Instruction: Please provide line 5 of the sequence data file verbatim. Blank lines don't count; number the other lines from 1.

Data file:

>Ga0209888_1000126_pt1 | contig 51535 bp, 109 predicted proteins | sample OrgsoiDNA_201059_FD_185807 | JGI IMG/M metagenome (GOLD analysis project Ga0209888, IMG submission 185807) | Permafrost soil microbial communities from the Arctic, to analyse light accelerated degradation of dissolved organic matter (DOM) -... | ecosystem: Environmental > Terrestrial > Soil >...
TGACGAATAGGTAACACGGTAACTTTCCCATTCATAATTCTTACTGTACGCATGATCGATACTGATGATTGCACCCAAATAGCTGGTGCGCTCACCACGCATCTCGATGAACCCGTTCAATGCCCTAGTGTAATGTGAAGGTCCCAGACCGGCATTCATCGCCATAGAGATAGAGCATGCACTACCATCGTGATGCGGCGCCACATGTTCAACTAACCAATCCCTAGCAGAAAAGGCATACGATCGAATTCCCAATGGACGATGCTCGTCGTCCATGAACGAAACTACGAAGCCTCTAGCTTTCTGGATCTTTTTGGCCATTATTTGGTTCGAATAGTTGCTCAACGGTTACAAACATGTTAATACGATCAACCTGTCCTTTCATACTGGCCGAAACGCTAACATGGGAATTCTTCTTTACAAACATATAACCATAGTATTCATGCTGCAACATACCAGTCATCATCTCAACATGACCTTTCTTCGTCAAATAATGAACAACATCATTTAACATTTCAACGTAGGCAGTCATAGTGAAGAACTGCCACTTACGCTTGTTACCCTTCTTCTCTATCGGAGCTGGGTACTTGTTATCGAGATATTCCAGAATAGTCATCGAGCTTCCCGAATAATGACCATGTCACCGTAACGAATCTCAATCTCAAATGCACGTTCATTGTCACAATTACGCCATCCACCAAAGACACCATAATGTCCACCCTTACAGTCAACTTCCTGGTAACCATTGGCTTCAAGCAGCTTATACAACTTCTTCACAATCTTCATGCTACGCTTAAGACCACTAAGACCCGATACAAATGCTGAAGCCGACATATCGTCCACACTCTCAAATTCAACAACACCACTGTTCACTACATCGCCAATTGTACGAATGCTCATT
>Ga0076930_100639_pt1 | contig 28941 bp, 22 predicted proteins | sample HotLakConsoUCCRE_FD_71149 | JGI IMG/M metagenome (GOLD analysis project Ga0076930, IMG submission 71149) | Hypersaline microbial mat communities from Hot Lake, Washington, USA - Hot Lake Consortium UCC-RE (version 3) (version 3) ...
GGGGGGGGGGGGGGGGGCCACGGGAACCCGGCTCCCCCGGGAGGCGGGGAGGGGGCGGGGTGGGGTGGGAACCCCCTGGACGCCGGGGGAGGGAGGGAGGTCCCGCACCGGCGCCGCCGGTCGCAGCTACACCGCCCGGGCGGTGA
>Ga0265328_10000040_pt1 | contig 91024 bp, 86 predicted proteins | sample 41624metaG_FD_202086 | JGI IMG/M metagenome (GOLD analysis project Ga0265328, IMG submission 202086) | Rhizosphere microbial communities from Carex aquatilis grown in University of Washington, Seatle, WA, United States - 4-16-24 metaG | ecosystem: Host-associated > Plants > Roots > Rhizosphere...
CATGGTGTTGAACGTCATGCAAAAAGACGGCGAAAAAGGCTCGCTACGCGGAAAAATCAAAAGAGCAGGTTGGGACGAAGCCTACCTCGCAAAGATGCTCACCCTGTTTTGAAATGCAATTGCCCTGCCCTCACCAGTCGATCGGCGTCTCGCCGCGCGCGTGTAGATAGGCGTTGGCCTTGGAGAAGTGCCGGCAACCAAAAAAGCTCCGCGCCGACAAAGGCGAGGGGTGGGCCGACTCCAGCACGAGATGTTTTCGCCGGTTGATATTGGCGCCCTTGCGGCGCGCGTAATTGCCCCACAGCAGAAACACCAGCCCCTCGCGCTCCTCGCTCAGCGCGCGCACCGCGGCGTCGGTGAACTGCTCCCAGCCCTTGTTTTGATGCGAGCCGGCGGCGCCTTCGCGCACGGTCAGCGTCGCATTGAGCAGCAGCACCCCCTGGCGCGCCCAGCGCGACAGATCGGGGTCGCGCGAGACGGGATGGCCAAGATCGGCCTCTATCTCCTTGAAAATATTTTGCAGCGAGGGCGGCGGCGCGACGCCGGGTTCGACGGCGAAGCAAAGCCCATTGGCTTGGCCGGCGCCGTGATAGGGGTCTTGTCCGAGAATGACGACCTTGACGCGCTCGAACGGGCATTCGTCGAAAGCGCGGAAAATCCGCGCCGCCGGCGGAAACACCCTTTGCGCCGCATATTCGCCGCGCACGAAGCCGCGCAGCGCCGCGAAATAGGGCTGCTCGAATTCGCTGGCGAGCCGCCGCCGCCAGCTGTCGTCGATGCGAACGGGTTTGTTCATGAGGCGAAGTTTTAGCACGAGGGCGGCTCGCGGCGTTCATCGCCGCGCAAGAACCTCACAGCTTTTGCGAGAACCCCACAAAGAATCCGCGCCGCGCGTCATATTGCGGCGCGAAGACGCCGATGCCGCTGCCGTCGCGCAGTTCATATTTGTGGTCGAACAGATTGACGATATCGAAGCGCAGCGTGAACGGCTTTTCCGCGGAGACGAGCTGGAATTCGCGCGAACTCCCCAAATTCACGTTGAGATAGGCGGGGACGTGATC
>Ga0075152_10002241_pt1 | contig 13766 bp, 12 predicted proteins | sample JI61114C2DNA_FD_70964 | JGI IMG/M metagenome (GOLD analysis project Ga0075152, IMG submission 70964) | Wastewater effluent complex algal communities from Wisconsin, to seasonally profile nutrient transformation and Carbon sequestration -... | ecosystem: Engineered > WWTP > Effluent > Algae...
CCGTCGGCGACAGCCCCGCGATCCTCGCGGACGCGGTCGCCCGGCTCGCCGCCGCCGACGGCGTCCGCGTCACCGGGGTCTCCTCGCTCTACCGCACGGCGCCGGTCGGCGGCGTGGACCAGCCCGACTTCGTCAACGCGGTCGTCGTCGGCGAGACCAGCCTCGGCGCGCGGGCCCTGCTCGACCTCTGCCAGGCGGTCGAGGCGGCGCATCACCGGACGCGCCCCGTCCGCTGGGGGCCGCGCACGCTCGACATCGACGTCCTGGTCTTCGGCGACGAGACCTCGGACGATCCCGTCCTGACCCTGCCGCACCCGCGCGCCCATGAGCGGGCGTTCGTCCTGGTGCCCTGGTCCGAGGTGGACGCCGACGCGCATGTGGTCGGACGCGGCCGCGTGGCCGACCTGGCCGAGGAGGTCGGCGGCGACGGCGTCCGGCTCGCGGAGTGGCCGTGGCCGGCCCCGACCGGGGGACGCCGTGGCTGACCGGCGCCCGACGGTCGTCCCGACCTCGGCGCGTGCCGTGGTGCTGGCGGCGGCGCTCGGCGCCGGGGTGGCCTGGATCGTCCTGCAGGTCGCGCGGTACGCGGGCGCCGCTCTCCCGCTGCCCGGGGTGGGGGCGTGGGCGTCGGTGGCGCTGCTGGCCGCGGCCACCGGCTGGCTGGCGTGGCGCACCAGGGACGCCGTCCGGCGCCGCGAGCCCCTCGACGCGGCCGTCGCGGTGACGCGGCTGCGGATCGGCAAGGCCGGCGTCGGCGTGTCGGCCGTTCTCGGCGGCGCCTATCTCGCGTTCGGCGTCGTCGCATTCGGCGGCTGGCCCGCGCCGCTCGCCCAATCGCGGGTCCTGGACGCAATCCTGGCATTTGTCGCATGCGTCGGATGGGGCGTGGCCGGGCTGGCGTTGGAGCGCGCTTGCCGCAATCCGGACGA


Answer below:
>Ga0265328_10000040_pt1 | contig 91024 bp, 86 predicted proteins | sample 41624metaG_FD_202086 | JGI IMG/M metagenome (GOLD analysis project Ga0265328, IMG submission 202086) | Rhizosphere microbial communities from Carex aquatilis grown in University of Washington, Seatle, WA, United States - 4-16-24 metaG | ecosystem: Host-associated > Plants > Roots > Rhizosphere...